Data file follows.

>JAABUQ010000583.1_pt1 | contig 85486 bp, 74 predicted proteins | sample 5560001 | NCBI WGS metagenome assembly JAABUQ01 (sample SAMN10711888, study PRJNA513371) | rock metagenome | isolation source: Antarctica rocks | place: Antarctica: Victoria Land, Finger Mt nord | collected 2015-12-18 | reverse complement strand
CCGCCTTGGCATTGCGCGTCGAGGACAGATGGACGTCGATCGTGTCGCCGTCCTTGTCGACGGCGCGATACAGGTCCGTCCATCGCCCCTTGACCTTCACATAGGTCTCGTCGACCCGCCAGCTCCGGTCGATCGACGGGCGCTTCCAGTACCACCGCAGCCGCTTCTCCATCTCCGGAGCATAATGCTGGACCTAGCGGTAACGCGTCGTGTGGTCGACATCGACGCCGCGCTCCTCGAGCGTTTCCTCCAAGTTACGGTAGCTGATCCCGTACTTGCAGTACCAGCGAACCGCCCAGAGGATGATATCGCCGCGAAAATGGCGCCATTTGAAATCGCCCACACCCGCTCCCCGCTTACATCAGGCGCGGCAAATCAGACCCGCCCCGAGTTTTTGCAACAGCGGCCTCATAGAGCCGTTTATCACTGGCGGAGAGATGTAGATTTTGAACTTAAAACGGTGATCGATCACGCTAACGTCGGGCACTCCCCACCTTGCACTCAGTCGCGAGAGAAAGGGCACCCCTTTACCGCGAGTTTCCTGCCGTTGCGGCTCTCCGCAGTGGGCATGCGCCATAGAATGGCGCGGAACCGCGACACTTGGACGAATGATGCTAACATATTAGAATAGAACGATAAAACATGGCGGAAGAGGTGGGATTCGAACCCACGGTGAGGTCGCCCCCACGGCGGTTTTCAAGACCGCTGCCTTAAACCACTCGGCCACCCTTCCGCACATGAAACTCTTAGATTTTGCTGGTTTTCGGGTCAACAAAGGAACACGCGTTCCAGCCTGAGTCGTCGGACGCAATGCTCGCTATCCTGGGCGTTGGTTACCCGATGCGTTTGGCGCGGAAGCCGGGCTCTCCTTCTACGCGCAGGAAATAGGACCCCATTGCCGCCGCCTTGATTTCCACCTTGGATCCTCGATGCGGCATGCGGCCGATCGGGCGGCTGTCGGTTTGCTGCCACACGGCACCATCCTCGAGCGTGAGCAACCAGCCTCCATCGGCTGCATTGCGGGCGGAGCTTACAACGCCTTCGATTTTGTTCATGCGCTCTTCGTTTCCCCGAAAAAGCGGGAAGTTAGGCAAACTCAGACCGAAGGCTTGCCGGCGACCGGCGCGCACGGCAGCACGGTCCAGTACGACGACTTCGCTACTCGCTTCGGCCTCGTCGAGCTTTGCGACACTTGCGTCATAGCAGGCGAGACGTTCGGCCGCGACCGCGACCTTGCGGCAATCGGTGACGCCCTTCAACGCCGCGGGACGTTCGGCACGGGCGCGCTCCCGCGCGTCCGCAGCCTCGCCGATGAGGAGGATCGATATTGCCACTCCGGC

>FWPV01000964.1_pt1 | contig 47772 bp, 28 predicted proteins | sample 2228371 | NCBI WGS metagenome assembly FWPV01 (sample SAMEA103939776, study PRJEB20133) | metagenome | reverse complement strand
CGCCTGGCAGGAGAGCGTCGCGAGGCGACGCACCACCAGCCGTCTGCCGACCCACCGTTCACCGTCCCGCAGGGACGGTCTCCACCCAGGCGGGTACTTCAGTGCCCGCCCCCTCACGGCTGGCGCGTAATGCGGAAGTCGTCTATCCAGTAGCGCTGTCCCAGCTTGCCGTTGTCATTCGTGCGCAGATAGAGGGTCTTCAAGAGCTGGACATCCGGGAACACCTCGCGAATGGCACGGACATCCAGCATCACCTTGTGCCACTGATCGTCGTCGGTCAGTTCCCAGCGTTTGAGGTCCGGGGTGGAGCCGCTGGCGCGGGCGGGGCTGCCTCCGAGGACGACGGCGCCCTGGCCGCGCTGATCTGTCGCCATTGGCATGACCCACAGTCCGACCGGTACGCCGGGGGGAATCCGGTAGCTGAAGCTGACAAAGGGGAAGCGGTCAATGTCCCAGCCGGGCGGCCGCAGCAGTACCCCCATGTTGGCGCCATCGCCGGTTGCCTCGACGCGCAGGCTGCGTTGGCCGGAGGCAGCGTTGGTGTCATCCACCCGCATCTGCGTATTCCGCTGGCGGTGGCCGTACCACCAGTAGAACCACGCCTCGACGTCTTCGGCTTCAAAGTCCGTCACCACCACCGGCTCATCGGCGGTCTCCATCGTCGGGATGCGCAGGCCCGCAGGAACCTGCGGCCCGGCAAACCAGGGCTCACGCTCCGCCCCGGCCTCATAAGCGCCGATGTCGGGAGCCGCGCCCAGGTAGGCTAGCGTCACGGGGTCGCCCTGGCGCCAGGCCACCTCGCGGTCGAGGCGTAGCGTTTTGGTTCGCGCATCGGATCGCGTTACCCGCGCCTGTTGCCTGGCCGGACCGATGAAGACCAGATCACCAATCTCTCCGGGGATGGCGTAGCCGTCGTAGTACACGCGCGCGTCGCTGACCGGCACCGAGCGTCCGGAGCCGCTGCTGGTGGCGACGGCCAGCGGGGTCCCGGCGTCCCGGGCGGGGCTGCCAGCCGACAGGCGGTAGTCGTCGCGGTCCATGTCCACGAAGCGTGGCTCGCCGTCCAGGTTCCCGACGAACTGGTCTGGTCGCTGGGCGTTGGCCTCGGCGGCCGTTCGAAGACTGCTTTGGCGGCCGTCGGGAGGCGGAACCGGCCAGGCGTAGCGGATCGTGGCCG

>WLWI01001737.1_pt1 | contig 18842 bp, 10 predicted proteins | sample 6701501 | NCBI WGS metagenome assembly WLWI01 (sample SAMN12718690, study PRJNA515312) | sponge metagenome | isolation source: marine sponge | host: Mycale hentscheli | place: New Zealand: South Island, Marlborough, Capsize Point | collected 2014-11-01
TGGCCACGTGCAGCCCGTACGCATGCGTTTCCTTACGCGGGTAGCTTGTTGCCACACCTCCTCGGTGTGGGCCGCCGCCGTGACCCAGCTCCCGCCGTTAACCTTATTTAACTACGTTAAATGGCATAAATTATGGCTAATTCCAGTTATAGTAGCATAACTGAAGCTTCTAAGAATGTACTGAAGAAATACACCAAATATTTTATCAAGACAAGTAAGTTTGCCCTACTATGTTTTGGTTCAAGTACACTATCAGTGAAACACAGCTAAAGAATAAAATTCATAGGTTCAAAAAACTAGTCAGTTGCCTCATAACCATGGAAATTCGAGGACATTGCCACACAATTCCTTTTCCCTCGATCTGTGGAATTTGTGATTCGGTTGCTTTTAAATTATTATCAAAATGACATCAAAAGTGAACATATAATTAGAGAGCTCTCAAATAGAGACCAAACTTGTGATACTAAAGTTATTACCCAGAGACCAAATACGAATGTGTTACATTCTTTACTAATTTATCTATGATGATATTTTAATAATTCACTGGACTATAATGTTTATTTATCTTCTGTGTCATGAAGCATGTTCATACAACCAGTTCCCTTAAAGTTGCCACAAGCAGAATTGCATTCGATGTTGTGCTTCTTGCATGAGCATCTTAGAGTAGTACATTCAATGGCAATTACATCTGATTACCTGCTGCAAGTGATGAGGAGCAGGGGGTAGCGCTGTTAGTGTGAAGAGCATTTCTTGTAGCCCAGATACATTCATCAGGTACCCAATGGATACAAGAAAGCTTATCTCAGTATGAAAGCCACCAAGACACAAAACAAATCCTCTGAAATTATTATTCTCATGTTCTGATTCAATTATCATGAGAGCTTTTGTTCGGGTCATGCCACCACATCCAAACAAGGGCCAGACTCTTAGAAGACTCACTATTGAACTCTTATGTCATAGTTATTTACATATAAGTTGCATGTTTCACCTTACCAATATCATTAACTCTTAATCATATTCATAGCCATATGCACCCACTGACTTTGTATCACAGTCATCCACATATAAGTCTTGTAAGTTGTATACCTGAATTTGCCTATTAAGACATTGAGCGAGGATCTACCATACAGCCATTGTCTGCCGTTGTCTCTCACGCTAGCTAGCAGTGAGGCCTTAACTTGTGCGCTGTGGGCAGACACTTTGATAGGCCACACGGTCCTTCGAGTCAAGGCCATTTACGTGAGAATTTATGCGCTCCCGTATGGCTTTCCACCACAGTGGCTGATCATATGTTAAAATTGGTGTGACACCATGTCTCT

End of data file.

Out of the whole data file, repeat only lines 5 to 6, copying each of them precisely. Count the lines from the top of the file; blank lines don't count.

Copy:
>WLWI01001737.1_pt1 | contig 18842 bp, 10 predicted proteins | sample 6701501 | NCBI WGS metagenome assembly WLWI01 (sample SAMN12718690, study PRJNA515312) | sponge metagenome | isolation source: marine sponge | host: Mycale hentscheli | place: New Zealand: South Island, Marlborough, Capsize Point | collected 2014-11-01
TGGCCACGTGCAGCCCGTACGCATGCGTTTCCTTACGCGGGTAGCTTGTTGCCACACCTCCTCGGTGTGGGCCGCCGCCGTGACCCAGCTCCCGCCGTTAACCTTATTTAACTACGTTAAATGGCATAAATTATGGCTAATTCCAGTTATAGTAGCATAACTGAAGCTTCTAAGAATGTACTGAAGAAATACACCAAATATTTTATCAAGACAAGTAAGTTTGCCCTACTATGTTTTGGTTCAAGTACACTATCAGTGAAACACAGCTAAAGAATAAAATTCATAGGTTCAAAAAACTAGTCAGTTGCCTCATAACCATGGAAATTCGAGGACATTGCCACACAATTCCTTTTCCCTCGATCTGTGGAATTTGTGATTCGGTTGCTTTTAAATTATTATCAAAATGACATCAAAAGTGAACATATAATTAGAGAGCTCTCAAATAGAGACCAAACTTGTGATACTAAAGTTATTACCCAGAGACCAAATACGAATGTGTTACATTCTTTACTAATTTATCTATGATGATATTTTAATAATTCACTGGACTATAATGTTTATTTATCTTCTGTGTCATGAAGCATGTTCATACAACCAGTTCCCTTAAAGTTGCCACAAGCAGAATTGCATTCGATGTTGTGCTTCTTGCATGAGCATCTTAGAGTAGTACATTCAATGGCAATTACATCTGATTACCTGCTGCAAGTGATGAGGAGCAGGGGGTAGCGCTGTTAGTGTGAAGAGCATTTCTTGTAGCCCAGATACATTCATCAGGTACCCAATGGATACAAGAAAGCTTATCTCAGTATGAAAGCCACCAAGACACAAAACAAATCCTCTGAAATTATTATTCTCATGTTCTGATTCAATTATCATGAGAGCTTTTGTTCGGGTCATGCCACCACATCCAAACAAGGGCCAGACTCTTAGAAGACTCACTATTGAACTCTTATGTCATAGTTATTTACATATAAGTTGCATGTTTCACCTTACCAATATCATTAACTCTTAATCATATTCATAGCCATATGCACCCACTGACTTTGTATCACAGTCATCCACATATAAGTCTTGTAAGTTGTATACCTGAATTTGCCTATTAAGACATTGAGCGAGGATCTACCATACAGCCATTGTCTGCCGTTGTCTCTCACGCTAGCTAGCAGTGAGGCCTTAACTTGTGCGCTGTGGGCAGACACTTTGATAGGCCACACGGTCCTTCGAGTCAAGGCCATTTACGTGAGAATTTATGCGCTCCCGTATGGCTTTCCACCACAGTGGCTGATCATATGTTAAAATTGGTGTGACACCATGTCTCT